Author

Isa Kundra

Abstract

This thesis examines a crucial pillar of Ibn Taymiyya’s exegetical methodology: his fierce critique and rejection of the ḥaqīqa-majāz dichotomy in Quranic exegesis. In doing so, I particularly investigate the epistemological and theological motivations for his rejection of the dichotomy. In the first part of the thesis, I discuss some of the difficulties in the perennial task of textual analysis, especially when attempting to decipher divine intent in the Quran (Chapter 2). Then, I set the stage by introducing the ḥaqīqa-majāz dichotomy, the linguistic feat that it attempts to explain in kalām al-‘arab, and the way it serves as the intellectual apparatus for the application of ta’wīl to Quranic exegesis (Chapter 3). Subsequently, I look at popular approaches to ta’wīl, especially amongst Ibn Taymiyya’s interlocutors, including the rational theologians and the Muslim philosophers, in order to depict Ibn Taymiyya’s intellectual milieu (Chapter 4). In the second half of the thesis, I examine Ibn Taymiyya’s critique of the dichotomy and ta’wīl in detail, which includes a metaphysical and rational critique, and I also introduce his alternative interpretive model—a contextual theory of interpretation (Chapter 5). Only at this point does it become clear that Ibn Taymiyya’s project is motivated by theological concerns, in particular those pertaining to the anthropomorphic verses (Chapter 6). I then discuss Ibn Taymiyya’s method of approaching the anthropomorphic verses and provide a general explanation of his exegetical methodology, which maintains a serious commitment to the methodology of the salaf (Chapter 7). I conclude with philosophical reflections over the tashbīh-tanzīh issue by revisiting the question of the limits of language in conveying divine reality (Chapter 8).

Department

Philosophy Department

Degree Name

MA in Philosophy

Date of Award

6-1-2019

Online Submission Date

February 2019

First Advisor

Stelzer, Steffen W.

Committee Member 1

Topa, Alessandro

Committee Member 2

Anjum, Ovamir G.

Document Type

Thesis

Extent

100 p.

Rights

The author retains all rights with regard to copyright. The author certifies that written permission from the owner(s) of third-party copyrighted matter included in the thesis, dissertation, paper, or record of study has been obtained. The author further certifies that IRB approval has been obtained for this thesis, or that IRB approval is not necessary for this thesis. Insofar as this thesis, dissertation, paper, or record of study is an educational record as defined in the Family Educational Rights and Privacy Act (FERPA) (20 USC 1232g), the author has granted consent to disclosure of it to anyone who requests a copy.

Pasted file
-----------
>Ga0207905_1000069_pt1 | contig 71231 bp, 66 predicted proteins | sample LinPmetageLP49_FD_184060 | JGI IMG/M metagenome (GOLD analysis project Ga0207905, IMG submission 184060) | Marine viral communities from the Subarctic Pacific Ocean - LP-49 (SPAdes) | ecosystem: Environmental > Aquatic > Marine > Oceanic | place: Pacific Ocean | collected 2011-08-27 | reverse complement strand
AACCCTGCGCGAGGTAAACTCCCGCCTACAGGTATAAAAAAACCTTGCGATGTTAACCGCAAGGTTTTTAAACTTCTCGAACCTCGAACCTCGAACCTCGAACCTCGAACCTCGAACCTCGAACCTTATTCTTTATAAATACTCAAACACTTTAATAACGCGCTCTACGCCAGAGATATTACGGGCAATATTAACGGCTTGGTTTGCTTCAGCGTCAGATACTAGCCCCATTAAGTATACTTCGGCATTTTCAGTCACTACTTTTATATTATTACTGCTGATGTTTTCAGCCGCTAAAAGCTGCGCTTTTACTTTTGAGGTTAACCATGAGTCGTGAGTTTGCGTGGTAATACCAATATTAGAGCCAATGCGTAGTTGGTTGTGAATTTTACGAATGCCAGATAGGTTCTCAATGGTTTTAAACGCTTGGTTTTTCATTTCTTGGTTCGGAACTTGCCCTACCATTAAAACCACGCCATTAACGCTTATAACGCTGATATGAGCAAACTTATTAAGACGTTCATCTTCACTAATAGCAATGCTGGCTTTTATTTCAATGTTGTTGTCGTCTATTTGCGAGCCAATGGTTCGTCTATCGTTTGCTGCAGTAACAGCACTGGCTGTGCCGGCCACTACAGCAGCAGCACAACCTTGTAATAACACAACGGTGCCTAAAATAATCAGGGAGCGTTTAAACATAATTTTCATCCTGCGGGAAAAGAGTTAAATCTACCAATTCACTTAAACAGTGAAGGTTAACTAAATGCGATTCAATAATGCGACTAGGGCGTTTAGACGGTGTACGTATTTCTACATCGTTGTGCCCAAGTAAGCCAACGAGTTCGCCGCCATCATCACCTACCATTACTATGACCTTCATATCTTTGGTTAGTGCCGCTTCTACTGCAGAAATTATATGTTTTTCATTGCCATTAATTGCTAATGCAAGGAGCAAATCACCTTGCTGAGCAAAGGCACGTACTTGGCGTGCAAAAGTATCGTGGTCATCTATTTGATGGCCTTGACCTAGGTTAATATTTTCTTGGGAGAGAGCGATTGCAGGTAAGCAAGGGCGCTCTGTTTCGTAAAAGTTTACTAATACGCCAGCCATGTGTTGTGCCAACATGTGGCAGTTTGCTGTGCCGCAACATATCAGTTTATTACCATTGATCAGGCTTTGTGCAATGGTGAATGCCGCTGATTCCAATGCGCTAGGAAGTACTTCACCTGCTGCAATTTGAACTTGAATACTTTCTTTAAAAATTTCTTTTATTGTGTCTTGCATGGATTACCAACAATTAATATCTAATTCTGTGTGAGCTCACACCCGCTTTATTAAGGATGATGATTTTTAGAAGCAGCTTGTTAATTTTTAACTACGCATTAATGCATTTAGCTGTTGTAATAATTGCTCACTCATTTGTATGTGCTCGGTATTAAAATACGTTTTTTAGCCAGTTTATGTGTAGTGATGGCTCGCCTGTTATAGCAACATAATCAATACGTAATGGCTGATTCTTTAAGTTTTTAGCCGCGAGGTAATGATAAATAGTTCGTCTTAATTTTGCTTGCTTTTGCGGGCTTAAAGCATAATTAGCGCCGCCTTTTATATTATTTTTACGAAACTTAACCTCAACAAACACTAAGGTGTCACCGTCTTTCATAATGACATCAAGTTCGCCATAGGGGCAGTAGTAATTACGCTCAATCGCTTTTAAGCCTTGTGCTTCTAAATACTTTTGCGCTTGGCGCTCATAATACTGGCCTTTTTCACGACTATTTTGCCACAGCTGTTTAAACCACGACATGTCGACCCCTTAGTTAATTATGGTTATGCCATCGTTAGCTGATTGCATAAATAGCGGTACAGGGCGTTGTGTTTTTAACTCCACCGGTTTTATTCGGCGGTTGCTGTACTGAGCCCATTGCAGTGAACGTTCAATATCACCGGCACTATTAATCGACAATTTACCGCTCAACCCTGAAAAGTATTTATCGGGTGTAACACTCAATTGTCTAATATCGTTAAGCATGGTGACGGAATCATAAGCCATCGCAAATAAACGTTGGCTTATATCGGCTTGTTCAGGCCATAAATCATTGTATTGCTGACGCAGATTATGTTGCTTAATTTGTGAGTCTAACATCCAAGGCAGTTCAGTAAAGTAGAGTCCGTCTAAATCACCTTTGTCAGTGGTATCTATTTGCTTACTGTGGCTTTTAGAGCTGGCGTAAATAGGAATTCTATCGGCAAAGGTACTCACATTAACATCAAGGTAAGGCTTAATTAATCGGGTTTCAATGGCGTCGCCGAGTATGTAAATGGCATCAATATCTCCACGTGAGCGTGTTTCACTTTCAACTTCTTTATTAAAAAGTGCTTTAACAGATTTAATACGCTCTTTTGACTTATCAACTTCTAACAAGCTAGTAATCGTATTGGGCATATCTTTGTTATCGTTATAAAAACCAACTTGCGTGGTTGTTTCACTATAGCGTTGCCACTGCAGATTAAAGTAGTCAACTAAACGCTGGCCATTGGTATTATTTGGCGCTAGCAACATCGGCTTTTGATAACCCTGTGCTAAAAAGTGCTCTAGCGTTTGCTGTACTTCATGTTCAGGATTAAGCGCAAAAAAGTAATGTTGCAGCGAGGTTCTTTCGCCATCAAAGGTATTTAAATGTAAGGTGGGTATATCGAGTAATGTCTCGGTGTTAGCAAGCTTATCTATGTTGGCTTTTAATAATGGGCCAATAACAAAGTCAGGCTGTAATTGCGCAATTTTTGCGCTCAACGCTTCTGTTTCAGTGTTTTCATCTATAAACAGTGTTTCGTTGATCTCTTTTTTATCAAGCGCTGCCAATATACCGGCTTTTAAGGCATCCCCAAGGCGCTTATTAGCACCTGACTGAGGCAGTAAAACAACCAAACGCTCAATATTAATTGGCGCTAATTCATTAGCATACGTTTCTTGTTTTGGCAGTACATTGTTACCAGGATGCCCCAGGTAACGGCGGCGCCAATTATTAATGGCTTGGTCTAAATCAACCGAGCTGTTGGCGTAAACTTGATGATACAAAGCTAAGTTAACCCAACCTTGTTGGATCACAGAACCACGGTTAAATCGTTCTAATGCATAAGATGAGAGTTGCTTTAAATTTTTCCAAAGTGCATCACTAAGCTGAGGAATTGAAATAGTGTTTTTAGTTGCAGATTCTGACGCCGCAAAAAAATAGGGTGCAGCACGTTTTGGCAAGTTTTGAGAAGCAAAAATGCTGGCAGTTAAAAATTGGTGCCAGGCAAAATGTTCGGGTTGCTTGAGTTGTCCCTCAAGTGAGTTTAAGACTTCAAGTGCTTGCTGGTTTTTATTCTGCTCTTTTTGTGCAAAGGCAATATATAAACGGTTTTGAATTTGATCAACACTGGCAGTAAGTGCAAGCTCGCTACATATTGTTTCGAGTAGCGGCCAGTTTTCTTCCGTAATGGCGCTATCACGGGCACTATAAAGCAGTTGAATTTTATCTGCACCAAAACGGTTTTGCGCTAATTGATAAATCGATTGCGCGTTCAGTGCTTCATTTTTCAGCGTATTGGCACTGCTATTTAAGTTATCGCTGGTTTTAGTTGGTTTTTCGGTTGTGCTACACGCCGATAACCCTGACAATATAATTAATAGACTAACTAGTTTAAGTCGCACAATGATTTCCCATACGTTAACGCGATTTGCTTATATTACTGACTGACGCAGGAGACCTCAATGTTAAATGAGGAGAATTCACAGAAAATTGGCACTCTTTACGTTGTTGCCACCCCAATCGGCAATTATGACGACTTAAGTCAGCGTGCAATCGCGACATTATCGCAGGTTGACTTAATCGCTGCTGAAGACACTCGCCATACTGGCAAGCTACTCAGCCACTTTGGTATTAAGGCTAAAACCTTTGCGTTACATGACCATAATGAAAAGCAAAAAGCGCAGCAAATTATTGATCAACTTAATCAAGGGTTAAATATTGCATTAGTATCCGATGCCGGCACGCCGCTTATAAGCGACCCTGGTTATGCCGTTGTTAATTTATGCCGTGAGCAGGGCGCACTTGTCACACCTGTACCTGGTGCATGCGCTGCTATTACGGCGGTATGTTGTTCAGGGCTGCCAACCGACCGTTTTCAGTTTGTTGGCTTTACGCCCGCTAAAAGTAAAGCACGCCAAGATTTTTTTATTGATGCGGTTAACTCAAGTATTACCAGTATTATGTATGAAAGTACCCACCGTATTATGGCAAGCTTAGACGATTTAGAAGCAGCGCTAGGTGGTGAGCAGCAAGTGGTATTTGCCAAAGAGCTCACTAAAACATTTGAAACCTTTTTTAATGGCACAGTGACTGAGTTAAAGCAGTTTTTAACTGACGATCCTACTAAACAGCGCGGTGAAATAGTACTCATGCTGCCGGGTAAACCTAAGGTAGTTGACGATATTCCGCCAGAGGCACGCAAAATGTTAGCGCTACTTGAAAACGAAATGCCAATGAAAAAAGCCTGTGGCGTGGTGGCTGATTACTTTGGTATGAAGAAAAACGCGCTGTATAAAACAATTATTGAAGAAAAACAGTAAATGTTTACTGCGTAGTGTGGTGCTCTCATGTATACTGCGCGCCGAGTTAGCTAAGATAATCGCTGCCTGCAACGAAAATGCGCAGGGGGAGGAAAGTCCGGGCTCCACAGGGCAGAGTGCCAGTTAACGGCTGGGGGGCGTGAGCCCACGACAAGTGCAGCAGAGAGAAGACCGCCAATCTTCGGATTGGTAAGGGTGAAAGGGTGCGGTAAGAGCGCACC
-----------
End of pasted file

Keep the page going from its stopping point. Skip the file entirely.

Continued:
IRB

Not necessary for this item

Comments

During this thesis, I have accrued a great number of debts, intellectual and otherwise. First and foremost, I am grateful to Dr. Stelzer (supervisor) for his guidance and Socratic style of teaching since my first graduate course. Even though many questions still remain unanswered, he has compelled me to think about Ibn Taymiyya in ways that I would not have. Similarly, Dr. Topa (reader) has been a great influence during this journey since my early days at the department. He has always been a breath of fresh air when the philosophical enterprise seemed overwhelming. Additionally, Dr. Anjum (reader) has been a major influence in shaping this thesis. Every step of the way, he has offered numerous suggestions and through our personal conversations has truly personified an attitude that is kindred to the Taymiyyan spirit. The Ibn Taymiyya I know of now—and very little do I know—is different from the Ibn Taymiyya I once thought I knew. This thesis was inspired by the enlightening discussions during the Spring of 2016 in Dr. Stelzer’s philosophy class as we debated issues pertaining to Ibn Tufayl’s Hayy Ibn Yaqzan. This class pushed my intellectual boundaries beyond my own comfort zone; it is ultimately because of Dr. Stelzer that I am keenly aware—despite my outward confidence—that I know very little. For this reason, the story of Hayy made its way into Chapter 4. Secondly, Ali Yahya holds a dear position in my heart. We first started reading Ibn Taymiyya’s Dar’ several semesters ago and little did I know that he would spend over a year reading the primary texts with me and debating key philosophical issues. I also thank him for editing the entire draft of the thesis out of good will, academic spirit, and genuine friendship. Also, Angela Martinez cannot be forgotten; she proofread major portions of the text and has been my go-to writing expert. Besides this, she has offered great friendship since our days working together at the Writing Center. I would also like to thank my teachers of Arabic and Islamic studies. During my time in Egypt, both Mohammed Mohsen and Mona Saqr have patiently taught me Arabic from its foundations. My long journey of studying Islamic studies has also been equally supported by Abu Zayd and Madhavi Ruparelia, who have constantly offered intellectual and spiritual guidance. Going further back, I would like to thank Waheed Akbar for offering me essential support when the paths looked dark. His influence cannot be overstated. My years of study in Cairo have been exceptionally pleasant; I owe this to my in-laws. For offering me the joys of family and love, I thank my parents-in-law—Abdallah Elnaggar and Howaida Nassar. To my lovely sisters-in-law—Nouran, Sara, and Arwa—thank you for showing me the joys of family. Finally, I dedicate this thesis to my wife, Rehana Elnaggar. She has offered me the love and support necessary for any serious intellectual accomplishment in life. She is the epitome of sacrifice, making sure that this thesis was seen to its fulfillment. It is no understatement that this final product would not have been possible (nor imaginable) without her. I have struggled—and ultimately failed—to answer Dr. Stelzer’s question regarding what calls me to Ibn Taymiyya. There is something there that I am still unable to verbalize. This thesis, as inconclusive as it may be, is thus my first and feeble attempt to do so.